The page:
Eric Lefkofksy Explains How TempusLabs Helps Bridge the Gap Between Institutional Research and Technology

Scientists mapped the human genome approximately 15 years ago. This changed the way that many therapies for cancer were designed and identified. However, cancer is still responsible for over 600,000 deaths per year in the United States. The important advancements of the genome sequencing was that it can be applied to cancer research and biology. This is through the process of genetic research and profiling.

Using genetic information for cancer research has only been popularized lately because of the lowered costs of genetic research. Cancer patients can benefit from recent genome therapy and immunotherapies that are based on sequencing results. However, the current healthcare system treats cancer patients much like they were over two decades ago. This is a huge deterrent to improving patient outcomes because of a lack of design and integration for research technology in clinical settings.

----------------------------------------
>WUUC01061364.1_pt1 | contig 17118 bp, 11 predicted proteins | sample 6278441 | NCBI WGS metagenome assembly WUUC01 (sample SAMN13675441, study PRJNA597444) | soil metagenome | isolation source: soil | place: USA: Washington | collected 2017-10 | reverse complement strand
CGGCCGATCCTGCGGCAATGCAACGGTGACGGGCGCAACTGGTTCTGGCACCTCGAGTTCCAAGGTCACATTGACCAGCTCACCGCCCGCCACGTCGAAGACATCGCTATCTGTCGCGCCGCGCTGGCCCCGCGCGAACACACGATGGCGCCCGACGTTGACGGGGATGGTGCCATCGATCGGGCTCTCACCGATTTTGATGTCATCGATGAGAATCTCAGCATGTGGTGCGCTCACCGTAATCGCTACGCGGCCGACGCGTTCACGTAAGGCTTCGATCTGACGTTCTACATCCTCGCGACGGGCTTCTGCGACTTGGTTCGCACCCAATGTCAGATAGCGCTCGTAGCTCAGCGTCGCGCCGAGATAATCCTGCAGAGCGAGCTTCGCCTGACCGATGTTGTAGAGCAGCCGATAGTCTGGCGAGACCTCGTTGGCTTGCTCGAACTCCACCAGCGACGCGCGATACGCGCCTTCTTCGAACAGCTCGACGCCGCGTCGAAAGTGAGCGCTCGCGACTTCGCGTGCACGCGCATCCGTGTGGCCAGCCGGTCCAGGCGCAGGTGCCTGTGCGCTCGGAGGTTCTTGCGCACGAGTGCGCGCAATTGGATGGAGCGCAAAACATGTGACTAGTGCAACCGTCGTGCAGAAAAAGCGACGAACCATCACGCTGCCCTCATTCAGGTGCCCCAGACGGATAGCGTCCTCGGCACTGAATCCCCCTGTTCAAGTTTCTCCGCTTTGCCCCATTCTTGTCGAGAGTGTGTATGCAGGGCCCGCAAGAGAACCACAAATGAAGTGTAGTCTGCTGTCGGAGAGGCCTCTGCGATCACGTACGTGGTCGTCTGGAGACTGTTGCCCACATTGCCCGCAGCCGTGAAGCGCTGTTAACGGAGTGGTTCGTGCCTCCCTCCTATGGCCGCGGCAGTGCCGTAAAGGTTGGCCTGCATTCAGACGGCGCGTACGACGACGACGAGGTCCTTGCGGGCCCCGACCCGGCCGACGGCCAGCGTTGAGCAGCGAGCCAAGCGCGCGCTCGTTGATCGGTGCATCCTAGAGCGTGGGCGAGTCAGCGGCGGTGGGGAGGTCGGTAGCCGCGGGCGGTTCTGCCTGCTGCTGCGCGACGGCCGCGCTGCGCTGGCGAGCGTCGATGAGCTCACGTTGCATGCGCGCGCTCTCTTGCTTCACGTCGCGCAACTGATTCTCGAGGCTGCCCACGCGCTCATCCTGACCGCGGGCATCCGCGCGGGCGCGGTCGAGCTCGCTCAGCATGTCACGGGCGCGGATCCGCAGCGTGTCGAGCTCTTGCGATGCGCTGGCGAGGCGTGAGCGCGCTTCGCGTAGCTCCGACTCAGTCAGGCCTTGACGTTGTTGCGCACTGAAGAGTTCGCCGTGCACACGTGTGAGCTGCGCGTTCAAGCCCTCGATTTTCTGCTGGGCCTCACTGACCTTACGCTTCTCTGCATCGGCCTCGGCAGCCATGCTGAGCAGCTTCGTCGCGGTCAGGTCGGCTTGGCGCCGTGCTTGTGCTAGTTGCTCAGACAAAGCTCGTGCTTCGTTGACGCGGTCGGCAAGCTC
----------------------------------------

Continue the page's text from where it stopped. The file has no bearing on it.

There is a consistent need for bigger amounts of data when it comes to cancer biology and molecular information. Hospitals and care networks may have collected molecular data, but are unable to centralize it for large-scale research and applications. This is because there are not enough resources available to sequence each patient’s molecular information. Neither do these research centers have the technology or capital needed in order to correctly analyze the information they are receiving. Therefore, the volume of data that is available for clinical analysis today is relatively small and large-scale changes cannot be incorporated.

Tempus is one innovator interested in furthering the way that physicians and research institutions work together to create better results for cancer patients. By involving the correct technology and integrating change within healthcare systems, it is possible for larger amounts of data to be collected and organized for future cancer patient analysis.

Molecular data in particular and software engineers develop the tools that will help improve data collection and analysis. Eric Lefkofksy, co-founder of TempusLabs explains that a consistent initiative among care institutions to include new research methods and data analysis procedures can help improve the way scientists and clinicians work together to implement change. Ultimately, cancer patients will benefit from greater clarity in reporting, and better analysis of molecular information.